I will always love you. Never forget that. But I have to do this.
No matter how many times Blanche read the letter, her eyes always came back to this one line. It was the line that haunted her dreams, causing her to wake in a cold sweat. She could almost hear James’ voice, speaking aloud as he wrote the words. It was how he wrote all his letters.
She raised the crinkled white letter to her nose, inhaling the scent, and then brought it to her lips, brushing the paper against them.
The slam of the front door brought her back to reality. She quickly folded the letter, placed it in the wrinkled envelope, and shoved it behind a pair of black pantyhose. She closed the door, just as a voice downstairs called out, “Mom, are you home?”
Taking a deep breath, Blanche yelled back, “Yes, darling. I’ll be down in a minute.”
When she arrived downstairs, she found her daughter stretched out on the couch in front of the TV, remote control in her hand, flipping through the channels. She went over and smoothed her daughter’s hair back from her face and kissed the top of her head. Morgan tried to pull away slightly; she claimed that she was too old for hugs and kisses or any display of affection from her mother.
“How was school today, honey?”
Morgan shrugged. “It was alright.” She had finally settled on a channel and her eyes were glued to the screen.
Blanche nodded and made her way into the kitchen. Soon, Morgan would want to know when dinner was ready and if she could have a snack while she waited. So, Blanche began cutting up some celery and put some peanut butter on the side. Morgan may be too old for hugs and kisses, but she still loved celery and peanut butter.
Just as Blanche was placing the chicken in the oven, she saw out of the corner of her eye Morgan standing in the doorway.
“Yeah, honey. Dinner will be ready in an hour and a half. There’s some celery and peanut butter for you to eat while you wait.”
Morgan nodded, but made no move to grab the celery and peanut butter. She placed her hands in her pockets and looked around the kitchen.
“You okay, Morgan?”
Morgan bit her lip before she answered. “Mom, I want to talk to Dad.”
Blanche, who was in the middle of slicing potatoes, stopped and her heart started racing. Taking a few short breaths, she gave Morgan the same answer she always did. “I’m sorry honey, but your father claims he isn’t ready to see you yet. We’ve gone over this several times, Morgan. I wish it were different.”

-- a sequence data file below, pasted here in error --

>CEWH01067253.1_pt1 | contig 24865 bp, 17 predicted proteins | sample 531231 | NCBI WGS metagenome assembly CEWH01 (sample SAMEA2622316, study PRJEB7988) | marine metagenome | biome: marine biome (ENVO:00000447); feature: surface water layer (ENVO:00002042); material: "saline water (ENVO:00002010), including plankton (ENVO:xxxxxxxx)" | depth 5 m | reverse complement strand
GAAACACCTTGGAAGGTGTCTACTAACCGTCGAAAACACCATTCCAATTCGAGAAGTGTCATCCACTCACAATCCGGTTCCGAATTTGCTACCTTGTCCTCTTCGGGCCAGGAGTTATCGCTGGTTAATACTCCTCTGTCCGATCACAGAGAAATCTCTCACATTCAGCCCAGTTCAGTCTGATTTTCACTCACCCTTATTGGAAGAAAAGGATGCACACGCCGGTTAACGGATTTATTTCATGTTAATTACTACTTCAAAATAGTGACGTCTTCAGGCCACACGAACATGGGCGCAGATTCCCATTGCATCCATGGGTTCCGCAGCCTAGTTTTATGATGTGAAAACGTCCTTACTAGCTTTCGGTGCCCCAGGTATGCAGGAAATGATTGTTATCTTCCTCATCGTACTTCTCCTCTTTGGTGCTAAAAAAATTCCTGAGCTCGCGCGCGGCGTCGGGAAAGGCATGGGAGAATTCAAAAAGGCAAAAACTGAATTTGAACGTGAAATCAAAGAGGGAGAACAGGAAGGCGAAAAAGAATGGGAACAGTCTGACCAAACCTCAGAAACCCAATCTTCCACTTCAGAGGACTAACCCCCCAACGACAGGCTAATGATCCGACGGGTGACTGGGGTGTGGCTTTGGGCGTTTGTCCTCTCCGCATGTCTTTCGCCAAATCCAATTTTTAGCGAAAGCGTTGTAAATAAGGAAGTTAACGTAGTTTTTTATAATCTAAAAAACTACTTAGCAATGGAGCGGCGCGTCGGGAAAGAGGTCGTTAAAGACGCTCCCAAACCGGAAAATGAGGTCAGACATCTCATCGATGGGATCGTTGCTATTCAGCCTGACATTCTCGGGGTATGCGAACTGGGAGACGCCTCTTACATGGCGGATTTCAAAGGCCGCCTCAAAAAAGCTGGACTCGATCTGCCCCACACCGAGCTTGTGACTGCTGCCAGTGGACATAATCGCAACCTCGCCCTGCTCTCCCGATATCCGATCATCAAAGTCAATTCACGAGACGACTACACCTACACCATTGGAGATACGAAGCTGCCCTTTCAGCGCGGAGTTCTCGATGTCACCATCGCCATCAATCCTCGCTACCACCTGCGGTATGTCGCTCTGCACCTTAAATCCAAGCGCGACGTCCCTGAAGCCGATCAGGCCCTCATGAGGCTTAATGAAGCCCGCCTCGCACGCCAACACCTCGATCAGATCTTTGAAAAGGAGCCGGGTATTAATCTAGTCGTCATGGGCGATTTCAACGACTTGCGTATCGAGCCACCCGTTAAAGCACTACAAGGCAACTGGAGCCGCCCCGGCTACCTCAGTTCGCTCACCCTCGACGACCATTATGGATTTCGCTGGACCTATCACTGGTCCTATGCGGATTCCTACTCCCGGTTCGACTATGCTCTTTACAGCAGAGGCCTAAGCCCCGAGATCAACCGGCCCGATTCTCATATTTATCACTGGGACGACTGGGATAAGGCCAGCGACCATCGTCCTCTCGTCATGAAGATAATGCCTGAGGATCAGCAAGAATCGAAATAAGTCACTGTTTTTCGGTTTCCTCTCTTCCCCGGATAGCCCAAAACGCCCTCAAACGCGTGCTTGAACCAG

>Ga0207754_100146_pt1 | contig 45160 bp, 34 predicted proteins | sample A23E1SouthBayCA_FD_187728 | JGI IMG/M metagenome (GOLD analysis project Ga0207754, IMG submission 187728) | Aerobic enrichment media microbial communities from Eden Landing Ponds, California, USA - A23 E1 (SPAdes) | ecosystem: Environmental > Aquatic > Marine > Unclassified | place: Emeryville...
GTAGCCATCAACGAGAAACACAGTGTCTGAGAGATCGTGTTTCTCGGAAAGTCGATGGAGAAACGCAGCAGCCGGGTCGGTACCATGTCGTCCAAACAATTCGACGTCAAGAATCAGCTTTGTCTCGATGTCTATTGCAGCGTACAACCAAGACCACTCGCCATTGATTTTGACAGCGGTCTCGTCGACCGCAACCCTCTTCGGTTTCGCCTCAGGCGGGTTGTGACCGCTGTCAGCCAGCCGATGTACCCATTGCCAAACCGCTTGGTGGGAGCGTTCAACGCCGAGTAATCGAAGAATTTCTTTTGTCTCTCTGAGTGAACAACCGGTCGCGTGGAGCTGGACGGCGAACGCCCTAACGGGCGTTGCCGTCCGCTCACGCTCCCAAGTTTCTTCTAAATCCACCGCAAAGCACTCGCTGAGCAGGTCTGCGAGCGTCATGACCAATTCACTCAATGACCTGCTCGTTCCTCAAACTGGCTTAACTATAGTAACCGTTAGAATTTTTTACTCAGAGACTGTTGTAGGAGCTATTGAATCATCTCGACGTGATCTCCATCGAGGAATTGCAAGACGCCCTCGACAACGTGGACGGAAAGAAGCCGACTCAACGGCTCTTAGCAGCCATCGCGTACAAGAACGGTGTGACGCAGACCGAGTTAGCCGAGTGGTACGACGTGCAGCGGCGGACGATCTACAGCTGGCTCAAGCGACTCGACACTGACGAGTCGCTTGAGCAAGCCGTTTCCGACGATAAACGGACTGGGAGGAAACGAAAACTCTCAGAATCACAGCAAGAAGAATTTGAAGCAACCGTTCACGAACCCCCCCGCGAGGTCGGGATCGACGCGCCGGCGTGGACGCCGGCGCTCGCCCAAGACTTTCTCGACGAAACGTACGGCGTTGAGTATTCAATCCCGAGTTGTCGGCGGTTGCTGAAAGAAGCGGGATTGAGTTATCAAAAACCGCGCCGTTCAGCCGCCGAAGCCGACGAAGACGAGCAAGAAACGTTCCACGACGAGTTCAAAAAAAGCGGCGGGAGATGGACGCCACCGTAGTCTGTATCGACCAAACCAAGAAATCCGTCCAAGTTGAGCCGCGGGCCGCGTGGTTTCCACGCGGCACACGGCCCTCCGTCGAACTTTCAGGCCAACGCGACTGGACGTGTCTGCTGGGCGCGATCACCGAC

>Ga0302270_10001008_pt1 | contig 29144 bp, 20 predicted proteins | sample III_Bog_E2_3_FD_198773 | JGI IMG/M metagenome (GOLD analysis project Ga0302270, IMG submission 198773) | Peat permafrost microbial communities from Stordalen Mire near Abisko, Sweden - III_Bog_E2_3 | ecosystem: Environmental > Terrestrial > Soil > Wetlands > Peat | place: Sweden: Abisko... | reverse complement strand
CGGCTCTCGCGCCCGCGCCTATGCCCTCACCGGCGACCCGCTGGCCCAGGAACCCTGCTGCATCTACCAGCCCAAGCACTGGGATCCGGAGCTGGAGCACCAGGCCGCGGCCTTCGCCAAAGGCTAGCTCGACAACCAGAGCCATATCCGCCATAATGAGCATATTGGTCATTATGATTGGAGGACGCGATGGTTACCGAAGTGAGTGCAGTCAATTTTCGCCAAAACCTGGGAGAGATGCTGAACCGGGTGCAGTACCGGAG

Morgan sighed aloud. “I know Mom, but maybe you could just let me talk to him and-”
“Drop it, Morgan! It’s said and done! We’re not going over this again!” It took Blanche a second to realize that she had shouted these words. She had never shouted at Morgan before.
Morgan looked surprised, then hurt, and then angry. “Okay, whatever. You don’t have to yell at me. I get it.” Before she turned and left the kitchen, she said, “I hope one day Dad changes his mind so I can go live with him and get away from you.” With that, she made her way back into the living room. She didn’t grab the celery and peanut butter.
Blanche gripped the edge of the kitchen counter to stop herself from falling. When she felt steadier, she cut the potatoes, opened the oven, and put them in with the chicken.
She made her way to a chair and started fanning herself. It was 30 degrees outside but it wasn’t that warm inside the kitchen, even with the oven going full blast. So why was she breaking out in a cold sweat?
Her purse was sitting on a chair next to her. She fumbled inside it before pulling out her cellphone. Her hand trembled as she dialed the number and then placed the phone to her ear. She got up to look into the living room to see if Morgan was still glued to the TV and then closed the kitchen door.
The phone clicked on the first ring and then her sister, Emily, said “Hey, Blanche. What’s up sis?”
“Hey, Em. I’ve got a problem.”
Emily laughed. “You didn’t try to put a bunch of food into the garbage disposal again, did you? Because, like I told you-”
“Morgan wants to talk to her father.”
There was silence. For a second, Blanche wondered if Emily had hung up. She had the first time when Blanche had called her. But then she heard a loud sigh.
“I thought you told her that her father didn’t want to see her?”
“I did, but she still insists on speaking with him herself. What should I do?”
There was silence again. “You’ve got to tell her the truth. That’s the only way this stops.”
Blanche felt her throat and tongue go dry. She had trouble speaking for a second and reached for a glass of water, which she downed in a few big gulps. “I don’t know. I’ve been dreading this for so long.”
“I know. I have too. But you’ve just got to tell her. Would it help if I came over and helped you tell her?”
Blanche shook her head vigorously before she realized that Emily could not see her. “No, I can do it. Thanks anyway.”
With that, she said goodbye to her sister and then hung up. She refilled her glass with more water, drained it in a few gulps, and then made her way from the kitchen into the living room.
She moved almost robotically to the couch, sitting next to her daughter. Morgan didn’t look her way, just kept staring at the TV.